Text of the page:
Dec. 18: White Sox 7, Giants 4 (7 innings)
On the second day of their stay in Manila, the tourists discovered that they were granted an unusual amount of freedom. They had the whole rainy morning to take an automobile and see whatever they wanted to see. Short notice was a problem -- since it was a foreign land in 1913, the players didn't exactly know what there was to see. Perhaps if they knew ahead of time, a few members of the parties could've found the trouble they were looking for in Shanghai.
Joe Farrell of The Sporting News poked fun at the players, saying, "McGraw and Cal are of the opinion that they will not be able to get the best efforts out of the world's tourists next year unless they are escorted to their positions by a committee."
So they toured a prison. An active prison.
Apparently this was a big deal. The Philippine prison director invited the travelers to check out "the retreat" at Bilibid Prison. Here's Farrell:
This is one of the sights of the Philippine Islands and the greatest sight of its kind in the world. There was no word of exaggeration in the description on the program of this wonderful institution. It is the largest, most modern and best governed penal institution on earth.
Spellbinding as was the work of the coal passers of Nagasaki, 20 times more so was the exhibition of how discipline can control over 3,000 men without any display of brute force. This institution has been lectured about, written about, and conversed about to such an extent that it probably is ancient history, but the tourists all agreed it one of the wonder sights of a lifetime.
"The retreat" was the sight of the prisoners returning to their cell silently, and without any apparent coercion. In "The Tour to End All Tours," James E. Elfers adds that this indeed impressed the players -- especially Mike Donlin, who had spent some time in jail.
As the rain continued to fall, the players headed to the Army and Navy Club for a luncheon at 12:30, then headed to the park at 2:45 p.m., where a crowd waited under a canopy of umbrellas.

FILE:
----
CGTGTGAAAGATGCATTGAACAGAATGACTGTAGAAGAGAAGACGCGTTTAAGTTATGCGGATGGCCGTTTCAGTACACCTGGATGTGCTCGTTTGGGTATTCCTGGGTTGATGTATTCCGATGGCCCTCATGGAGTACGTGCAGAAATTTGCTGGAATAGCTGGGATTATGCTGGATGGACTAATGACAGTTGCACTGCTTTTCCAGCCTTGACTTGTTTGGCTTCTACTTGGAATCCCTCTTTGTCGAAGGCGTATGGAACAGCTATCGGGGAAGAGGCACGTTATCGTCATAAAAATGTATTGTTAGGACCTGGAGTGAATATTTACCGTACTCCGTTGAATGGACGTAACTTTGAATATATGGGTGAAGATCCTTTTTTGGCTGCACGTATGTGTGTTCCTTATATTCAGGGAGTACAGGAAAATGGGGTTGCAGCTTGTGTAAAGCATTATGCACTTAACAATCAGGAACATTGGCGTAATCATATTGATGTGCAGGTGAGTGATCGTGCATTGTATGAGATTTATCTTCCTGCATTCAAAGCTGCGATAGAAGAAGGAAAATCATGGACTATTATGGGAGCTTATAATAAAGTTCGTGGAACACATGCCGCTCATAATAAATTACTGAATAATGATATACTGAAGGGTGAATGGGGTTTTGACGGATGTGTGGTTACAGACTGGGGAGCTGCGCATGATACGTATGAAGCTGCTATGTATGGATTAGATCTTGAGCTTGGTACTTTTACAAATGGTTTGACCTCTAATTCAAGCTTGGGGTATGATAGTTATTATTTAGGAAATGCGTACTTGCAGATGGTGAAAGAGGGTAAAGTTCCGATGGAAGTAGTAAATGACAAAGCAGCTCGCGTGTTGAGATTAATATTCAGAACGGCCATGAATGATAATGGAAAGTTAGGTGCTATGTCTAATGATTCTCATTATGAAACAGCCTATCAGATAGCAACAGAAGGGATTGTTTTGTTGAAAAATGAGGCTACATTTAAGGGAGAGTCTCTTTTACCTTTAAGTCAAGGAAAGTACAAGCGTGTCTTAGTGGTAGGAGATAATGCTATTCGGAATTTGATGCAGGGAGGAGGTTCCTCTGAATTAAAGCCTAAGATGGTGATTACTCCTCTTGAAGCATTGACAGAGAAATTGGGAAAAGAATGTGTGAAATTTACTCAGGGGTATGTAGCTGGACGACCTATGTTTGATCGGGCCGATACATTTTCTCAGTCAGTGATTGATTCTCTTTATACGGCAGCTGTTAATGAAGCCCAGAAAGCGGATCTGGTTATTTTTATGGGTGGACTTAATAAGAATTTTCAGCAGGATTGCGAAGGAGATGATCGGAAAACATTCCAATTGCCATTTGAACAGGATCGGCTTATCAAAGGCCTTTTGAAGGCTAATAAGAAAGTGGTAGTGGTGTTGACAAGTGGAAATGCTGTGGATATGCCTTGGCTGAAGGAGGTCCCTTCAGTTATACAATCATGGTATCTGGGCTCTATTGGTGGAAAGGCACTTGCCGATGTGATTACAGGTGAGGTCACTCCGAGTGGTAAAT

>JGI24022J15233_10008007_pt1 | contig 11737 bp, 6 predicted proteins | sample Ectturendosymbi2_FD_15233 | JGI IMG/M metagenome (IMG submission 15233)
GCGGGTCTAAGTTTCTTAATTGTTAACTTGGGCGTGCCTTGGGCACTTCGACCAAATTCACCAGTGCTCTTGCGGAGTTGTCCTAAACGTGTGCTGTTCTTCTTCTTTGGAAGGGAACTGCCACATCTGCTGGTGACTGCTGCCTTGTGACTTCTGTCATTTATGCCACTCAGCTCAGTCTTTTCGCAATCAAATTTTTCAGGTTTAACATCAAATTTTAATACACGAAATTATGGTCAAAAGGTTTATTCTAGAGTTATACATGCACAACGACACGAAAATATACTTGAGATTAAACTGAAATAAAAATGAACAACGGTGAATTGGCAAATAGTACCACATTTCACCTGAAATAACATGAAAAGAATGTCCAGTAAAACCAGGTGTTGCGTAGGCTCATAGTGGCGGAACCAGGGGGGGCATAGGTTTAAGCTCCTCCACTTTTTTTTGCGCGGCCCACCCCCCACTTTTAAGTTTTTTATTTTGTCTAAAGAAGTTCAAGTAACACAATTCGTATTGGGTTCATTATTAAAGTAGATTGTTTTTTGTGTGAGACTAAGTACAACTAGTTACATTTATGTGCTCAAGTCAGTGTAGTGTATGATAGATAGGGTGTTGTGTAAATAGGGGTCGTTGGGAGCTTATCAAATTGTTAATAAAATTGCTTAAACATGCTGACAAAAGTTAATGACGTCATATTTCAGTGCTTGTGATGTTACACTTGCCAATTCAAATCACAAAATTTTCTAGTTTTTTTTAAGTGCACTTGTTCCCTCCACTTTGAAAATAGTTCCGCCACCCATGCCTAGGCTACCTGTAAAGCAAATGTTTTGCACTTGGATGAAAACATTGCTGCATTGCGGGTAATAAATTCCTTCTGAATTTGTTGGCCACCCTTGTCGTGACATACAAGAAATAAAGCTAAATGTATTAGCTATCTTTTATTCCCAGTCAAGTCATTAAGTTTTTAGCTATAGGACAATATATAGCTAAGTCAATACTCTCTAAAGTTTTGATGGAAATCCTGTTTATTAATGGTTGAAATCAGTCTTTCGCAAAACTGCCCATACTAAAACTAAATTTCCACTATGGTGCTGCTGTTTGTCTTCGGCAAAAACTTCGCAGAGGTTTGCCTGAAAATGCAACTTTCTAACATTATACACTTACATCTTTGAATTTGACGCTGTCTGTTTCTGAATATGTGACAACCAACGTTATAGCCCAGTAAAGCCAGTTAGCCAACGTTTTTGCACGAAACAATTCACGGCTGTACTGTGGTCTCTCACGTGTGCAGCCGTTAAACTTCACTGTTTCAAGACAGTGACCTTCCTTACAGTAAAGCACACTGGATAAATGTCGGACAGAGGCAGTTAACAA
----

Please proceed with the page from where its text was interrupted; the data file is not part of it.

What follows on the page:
The amount of rain that fell would have cancelled entire games earlier on the tour. But the teams were determined to get this one in, and while they had to sacrifice an exhibition game against an All-Star team of Filipino players and the actual game was shortened to seven innings, they did fulfill their duties.
According to Frank McGlynn in Baseball Magazine, it wasn't pretty:
This was possibly the most erratic game of baseball ever played. It was earnest, and the contest was sincere, but despite these facts the outcome was largely a matter of luck. When the players at critical moments were running or sliding, or when some strenuous feat was essential, they could only cut some comedy figure as they wallowed in mud to their ankles. However, the people of Manila appreciated the splendid spirit of the teams.
The White Sox' Walt Leverenz outpitched the Giants' Hooks Wiltse, I guess, and the Sox continued their hot streak in Asia. The game was called after seven innings to allow the tourists to catch their ship. Unlike the RMS Empress of Japan, the St. Albans was carrying a full load of non-ballplaying passengers, so punctuality was important.
The two teams reached the dock at Manila by 6 p.m., and they were escorted out by the same full-scale musical treatment that welcomed them. John McGraw wrote of Manila in the New York TImes:
Every one in the party is loud of praise of the inhabitants of the city. Manila will long be remembered by the tourists as the city which knows how to entertain. [...]
A great crowd was at the dock to bid us farewell, and we got a rousing send-off. It was a great visit all the way. Now for Australia!